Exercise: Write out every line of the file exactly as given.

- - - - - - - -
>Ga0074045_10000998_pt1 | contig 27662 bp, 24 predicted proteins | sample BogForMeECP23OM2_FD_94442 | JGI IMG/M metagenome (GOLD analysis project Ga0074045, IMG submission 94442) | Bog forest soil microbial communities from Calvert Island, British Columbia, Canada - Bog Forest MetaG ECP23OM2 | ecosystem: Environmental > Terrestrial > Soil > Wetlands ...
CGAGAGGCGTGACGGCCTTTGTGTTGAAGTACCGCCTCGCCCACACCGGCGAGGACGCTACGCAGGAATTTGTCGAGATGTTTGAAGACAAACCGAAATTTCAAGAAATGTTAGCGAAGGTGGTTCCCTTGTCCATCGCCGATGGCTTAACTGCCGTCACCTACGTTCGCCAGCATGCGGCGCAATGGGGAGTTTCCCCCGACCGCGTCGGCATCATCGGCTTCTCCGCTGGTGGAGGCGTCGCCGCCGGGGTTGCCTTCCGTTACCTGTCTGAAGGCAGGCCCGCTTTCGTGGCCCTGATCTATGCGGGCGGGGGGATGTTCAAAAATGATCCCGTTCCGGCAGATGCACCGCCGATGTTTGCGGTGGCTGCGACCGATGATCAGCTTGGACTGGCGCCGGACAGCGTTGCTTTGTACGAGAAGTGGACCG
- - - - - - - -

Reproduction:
>Ga0074045_10000998_pt1 | contig 27662 bp, 24 predicted proteins | sample BogForMeECP23OM2_FD_94442 | JGI IMG/M metagenome (GOLD analysis project Ga0074045, IMG submission 94442) | Bog forest soil microbial communities from Calvert Island, British Columbia, Canada - Bog Forest MetaG ECP23OM2 | ecosystem: Environmental > Terrestrial > Soil > Wetlands ...
CGAGAGGCGTGACGGCCTTTGTGTTGAAGTACCGCCTCGCCCACACCGGCGAGGACGCTACGCAGGAATTTGTCGAGATGTTTGAAGACAAACCGAAATTTCAAGAAATGTTAGCGAAGGTGGTTCCCTTGTCCATCGCCGATGGCTTAACTGCCGTCACCTACGTTCGCCAGCATGCGGCGCAATGGGGAGTTTCCCCCGACCGCGTCGGCATCATCGGCTTCTCCGCTGGTGGAGGCGTCGCCGCCGGGGTTGCCTTCCGTTACCTGTCTGAAGGCAGGCCCGCTTTCGTGGCCCTGATCTATGCGGGCGGGGGGATGTTCAAAAATGATCCCGTTCCGGCAGATGCACCGCCGATGTTTGCGGTGGCTGCGACCGATGATCAGCTTGGACTGGCGCCGGACAGCGTTGCTTTGTACGAGAAGTGGACCG